As the death toll rises in London and the eyes of suspicion fall ever more sharply on Al Qaeda, I can’t help but despair at the ever spiraling violence in our world today. And it pains me even more deeply that a significant portion of that violence occurs at the hands of Muslims in the name of Islam. Of course, we have all condemned this latest attack in London; we have all stated that Islam is a religion of peace; we have all stated “Islamic terror” is neither sacred nor Islamic.
Yet, inevitably, I get a question from one – or more than one – reader which goes something like this: “Yeah, but what about the suffering of Muslims in Iraq? Isn’t that also wrong? Why don’t you condemn that?” You can replace Iraq with a number of other hot spots in the Muslim World: Palestine, Afghanistan, Chechnya, Kashmir, and so on. Right then and there – with those two words of “yeah, but” – the questioner begins down a path of moral failure. The “yeah, but” indicates that the loss of innocent life in London can somehow be justified, that if innocent Muslims are dying at the hands of the British, then the death of innocent Britons (perhaps at the hands of Muslims) is somehow acceptable. Utter moral failure.
Admittedly, that may not be the intention of the questioner, but – to me, at least – that is the impression that comes through; that is the connotation of the “yeah, but.” Our faith has absolutely no room for any “yeah, buts.” The sanctity of human life in the Qur’an is absolute, without condition or qualification:
Say: “Come, I will rehearse what God hath (really) prohibited you from: Join not anything as equal with Him; be good to your parents; kill not yourchildren on a plea of want–We provide sustenance for you and for them; come not nigh to shameful deeds, whether open or secret; take not life, which God hath made sacred, except by way of justice and law. Thus doth He command you, that ye may learn wisdom” (6:151)
Nor take life – which God has made sacred – except for just cause…. (17:33)
And the servants of the Most Gracious are those who…Those who invoke not, with God, any other god, nor slay such life as God has made sacred except for just cause… (25:63-68)
By no stretch of the imagination could killing someone in London, or Baghdad, or Kirkuk, or Beslan, or Tel Aviv fall under the denotation of “just cause.” Yet, there is an even more profound statement in the Qur’an, one that solidifies the moral failure of “yeah, but.” In fact, I believe this statement to be one of the most – if not the most – profound statements in the entire Qur’an:
Believers, stand out firmly for god, as witnesses to fair dealing, and let not the hatred of others to you make you swerve to wrong and depart from justice. Be just: that is next to piety, and fear God. For God is well-acquainted with all that you do. (5:8) [emphasis added]
Earlier in the same chapter, God says:
…let not the hatred of some people in (once) shutting you out of the Sacred Mosque lead you to transgression (and hostility on your part). Help ye one another in righteousness and piety, but help ye not one another in sin and rancour: fear God, for God is strict in punishment. (5:2)
These two verses leave absolutely no wiggle room; they choke the air out of any argument that would begin with “yeah, but.” No matter what evil has been committed against us, that does not give us license to commit injustice. And what worse injustice could there be besides taking the life of an innocent human being? The second of the two verses (5:2) especially brings home this message loud and clear.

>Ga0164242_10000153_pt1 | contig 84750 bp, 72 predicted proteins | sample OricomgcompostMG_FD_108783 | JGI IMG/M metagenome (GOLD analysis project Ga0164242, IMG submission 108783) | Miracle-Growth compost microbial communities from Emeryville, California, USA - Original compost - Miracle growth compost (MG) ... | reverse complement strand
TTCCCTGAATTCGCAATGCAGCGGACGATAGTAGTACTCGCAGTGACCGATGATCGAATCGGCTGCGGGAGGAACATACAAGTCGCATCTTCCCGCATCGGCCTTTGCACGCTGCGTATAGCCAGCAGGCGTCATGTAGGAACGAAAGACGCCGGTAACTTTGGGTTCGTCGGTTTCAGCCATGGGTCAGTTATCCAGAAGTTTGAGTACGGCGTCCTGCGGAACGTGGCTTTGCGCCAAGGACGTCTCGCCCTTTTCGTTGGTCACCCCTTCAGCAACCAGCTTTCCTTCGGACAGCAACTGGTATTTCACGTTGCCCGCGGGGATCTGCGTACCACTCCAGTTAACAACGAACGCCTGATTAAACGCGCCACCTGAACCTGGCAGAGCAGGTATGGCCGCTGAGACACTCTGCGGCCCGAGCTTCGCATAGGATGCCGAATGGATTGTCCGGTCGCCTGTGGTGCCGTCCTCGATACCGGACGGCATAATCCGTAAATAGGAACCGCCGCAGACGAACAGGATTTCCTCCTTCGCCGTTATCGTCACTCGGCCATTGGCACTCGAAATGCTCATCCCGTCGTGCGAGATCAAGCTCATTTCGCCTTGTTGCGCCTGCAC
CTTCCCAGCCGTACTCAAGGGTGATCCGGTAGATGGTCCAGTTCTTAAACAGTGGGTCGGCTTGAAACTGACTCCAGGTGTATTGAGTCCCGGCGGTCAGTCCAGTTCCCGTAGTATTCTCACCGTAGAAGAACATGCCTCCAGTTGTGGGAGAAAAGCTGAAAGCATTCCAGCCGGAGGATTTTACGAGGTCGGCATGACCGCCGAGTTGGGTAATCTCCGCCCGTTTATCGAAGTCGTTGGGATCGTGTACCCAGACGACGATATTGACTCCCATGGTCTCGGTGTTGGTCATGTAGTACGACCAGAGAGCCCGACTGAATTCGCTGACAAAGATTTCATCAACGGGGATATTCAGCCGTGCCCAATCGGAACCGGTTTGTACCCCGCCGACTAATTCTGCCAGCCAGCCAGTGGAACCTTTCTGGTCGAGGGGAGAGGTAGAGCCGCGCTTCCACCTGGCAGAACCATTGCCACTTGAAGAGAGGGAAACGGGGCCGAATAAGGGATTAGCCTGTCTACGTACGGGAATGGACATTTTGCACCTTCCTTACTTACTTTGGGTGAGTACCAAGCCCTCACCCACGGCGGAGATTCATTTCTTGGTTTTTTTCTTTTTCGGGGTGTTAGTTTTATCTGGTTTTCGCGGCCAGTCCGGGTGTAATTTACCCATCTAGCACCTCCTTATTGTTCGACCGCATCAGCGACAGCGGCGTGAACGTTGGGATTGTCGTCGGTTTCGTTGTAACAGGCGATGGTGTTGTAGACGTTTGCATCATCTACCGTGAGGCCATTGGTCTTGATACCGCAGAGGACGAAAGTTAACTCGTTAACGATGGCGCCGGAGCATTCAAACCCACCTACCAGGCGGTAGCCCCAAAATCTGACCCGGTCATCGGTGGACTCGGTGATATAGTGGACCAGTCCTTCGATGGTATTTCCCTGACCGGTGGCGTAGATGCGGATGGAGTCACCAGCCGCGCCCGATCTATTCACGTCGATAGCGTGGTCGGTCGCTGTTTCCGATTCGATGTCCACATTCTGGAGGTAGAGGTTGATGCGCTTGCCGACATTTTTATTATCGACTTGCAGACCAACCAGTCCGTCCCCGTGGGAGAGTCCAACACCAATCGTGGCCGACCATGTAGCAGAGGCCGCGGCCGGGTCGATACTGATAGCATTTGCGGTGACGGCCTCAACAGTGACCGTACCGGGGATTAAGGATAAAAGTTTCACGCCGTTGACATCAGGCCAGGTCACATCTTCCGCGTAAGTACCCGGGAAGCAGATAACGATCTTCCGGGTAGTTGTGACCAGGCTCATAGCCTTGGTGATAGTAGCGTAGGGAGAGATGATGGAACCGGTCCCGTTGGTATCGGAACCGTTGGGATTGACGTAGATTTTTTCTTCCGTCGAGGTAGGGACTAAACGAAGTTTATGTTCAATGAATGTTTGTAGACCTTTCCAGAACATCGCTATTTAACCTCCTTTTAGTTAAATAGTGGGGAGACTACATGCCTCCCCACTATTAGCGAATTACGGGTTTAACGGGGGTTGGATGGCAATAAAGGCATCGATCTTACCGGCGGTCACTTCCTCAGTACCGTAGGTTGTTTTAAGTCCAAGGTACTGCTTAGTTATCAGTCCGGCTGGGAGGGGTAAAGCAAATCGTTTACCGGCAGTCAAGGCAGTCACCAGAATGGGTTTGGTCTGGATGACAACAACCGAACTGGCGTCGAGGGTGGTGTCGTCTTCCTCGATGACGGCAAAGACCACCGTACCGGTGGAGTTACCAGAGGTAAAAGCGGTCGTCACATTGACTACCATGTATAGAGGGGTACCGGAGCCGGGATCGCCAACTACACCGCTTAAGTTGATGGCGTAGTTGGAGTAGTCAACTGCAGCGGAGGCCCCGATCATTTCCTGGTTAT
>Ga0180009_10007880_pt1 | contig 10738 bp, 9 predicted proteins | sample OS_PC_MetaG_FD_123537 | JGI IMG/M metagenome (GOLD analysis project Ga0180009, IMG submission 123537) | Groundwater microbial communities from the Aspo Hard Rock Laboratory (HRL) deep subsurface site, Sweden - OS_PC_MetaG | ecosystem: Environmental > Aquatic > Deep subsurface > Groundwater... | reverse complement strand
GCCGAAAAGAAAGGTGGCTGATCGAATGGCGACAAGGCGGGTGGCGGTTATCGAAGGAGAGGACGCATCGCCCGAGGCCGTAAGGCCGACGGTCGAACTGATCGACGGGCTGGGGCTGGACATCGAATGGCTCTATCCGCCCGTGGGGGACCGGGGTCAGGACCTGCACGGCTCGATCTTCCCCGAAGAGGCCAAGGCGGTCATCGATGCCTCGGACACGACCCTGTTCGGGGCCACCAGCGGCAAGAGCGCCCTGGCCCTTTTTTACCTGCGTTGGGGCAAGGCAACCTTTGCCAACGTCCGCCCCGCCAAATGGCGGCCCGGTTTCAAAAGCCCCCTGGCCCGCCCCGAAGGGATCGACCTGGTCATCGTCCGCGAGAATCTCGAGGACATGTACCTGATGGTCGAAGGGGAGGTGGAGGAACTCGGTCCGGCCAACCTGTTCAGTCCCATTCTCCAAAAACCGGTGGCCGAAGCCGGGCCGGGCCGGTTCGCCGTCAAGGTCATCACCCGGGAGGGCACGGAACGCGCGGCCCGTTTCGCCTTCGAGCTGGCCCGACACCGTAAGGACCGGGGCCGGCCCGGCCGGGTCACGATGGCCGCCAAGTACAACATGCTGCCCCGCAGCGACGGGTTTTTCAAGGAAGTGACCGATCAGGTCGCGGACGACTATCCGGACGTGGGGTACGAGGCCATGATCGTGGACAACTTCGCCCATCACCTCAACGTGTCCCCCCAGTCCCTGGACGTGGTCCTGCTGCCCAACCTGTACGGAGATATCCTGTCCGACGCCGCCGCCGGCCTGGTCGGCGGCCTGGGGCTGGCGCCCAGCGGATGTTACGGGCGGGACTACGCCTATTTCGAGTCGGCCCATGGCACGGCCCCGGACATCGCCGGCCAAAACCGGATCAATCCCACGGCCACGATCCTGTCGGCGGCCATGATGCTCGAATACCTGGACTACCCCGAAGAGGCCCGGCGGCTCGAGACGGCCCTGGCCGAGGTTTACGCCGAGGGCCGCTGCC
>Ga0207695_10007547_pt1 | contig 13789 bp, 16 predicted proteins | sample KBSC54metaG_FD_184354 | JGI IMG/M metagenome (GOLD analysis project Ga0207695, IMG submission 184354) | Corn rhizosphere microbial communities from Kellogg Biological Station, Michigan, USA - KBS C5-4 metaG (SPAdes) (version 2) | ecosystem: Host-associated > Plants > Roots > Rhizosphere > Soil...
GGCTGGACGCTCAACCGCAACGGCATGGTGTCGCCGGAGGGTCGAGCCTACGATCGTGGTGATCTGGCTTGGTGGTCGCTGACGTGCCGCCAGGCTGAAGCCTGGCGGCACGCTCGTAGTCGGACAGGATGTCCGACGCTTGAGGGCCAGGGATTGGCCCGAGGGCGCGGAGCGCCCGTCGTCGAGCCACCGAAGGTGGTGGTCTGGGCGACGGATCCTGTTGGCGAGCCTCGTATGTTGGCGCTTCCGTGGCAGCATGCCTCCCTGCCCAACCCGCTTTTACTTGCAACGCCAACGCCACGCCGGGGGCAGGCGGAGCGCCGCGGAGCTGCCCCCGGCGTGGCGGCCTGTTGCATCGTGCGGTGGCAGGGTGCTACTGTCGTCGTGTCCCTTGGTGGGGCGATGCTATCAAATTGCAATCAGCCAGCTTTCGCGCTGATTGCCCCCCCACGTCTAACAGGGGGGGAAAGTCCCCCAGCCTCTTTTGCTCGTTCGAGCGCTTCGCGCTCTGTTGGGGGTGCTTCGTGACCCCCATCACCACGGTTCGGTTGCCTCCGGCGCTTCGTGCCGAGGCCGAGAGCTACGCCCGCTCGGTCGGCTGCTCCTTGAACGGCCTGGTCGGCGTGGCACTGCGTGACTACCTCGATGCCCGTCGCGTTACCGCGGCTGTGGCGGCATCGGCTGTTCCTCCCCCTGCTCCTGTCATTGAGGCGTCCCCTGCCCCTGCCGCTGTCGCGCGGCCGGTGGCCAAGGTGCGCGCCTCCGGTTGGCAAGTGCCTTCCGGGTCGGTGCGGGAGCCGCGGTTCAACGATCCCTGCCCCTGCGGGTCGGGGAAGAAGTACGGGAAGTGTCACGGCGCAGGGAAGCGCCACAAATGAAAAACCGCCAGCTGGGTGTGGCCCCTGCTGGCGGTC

This verse was initially revealed to the Prophet and his companions just after the conquest of Mecca, the inhabitants of which violently opposed the Prophet from the very beginnings of his ministry. They attacked, tortured, maimed, and murdered the early Muslims. They starved the Muslims for three years, directly leading to the deaths of Abu Talib and Khadijah. They killed Sumaya and Yasser in front of their son Ammar. They drove the Prophet (pbuh) and his followers from their homes and then seized their property to enrich themselves and their caravans. They led attack after attack against the Muslims in Medina, and they nearly killed the Prophet (pbuh) at Uhud. They treacherously violated the Treaty of Hudaybiyah, killing the Prophet’s (pbuh) allies within the Sacred Precincts.
Yet despite all of that, God told the Muslims that they had no license to transgress against the Meccans. They could not say, “yeah, but.” When the Muslims were marching into Mecca, one of the Prophet’s companions yelled out, “Today is a day of slaughter! Today, God will debase Quraysh.” When the Prophet (pbuh) learned of this, he became very angry and retorted, “He has spoken incorrectly! Today is a day of mercy. Today, God will elevate Quraysh in strength and status (by their acceptance of Islam).” The Prophet (pbuh) responded to all of the ugliness of Quraysh with mercy, forgiveness, and kindness. He did not take the opportunity of war to wantonly slaughter his most bitter of enemies. So should it be with Muslims today.
In no way, shape, or form does this mean that I am indifferent to the sufferings of Muslims. Why is this always brought up? I am frequently criticized for my harsh criticisms of the sins of Muslims, especially when it comes to violence and terror, and the implication is that I don’t care about the countless loss of Muslim life. That is not true. The suffering of Muslims around the world pains me very deeply, and the way to end that suffering is to work to end injustice across the globe.
But, I have to take us back to the word of God: “Never let the hatred of a people toward you move you to commit injustice.” Our faith does not allow us to ever say, “yeah, but.” It is the path to the Dark Side; once we start down that path, forever will it dominate our destiny. Once we let “yeah, but” guide our morality, then we risk becoming completely amoral. We cannot take that risk, ever.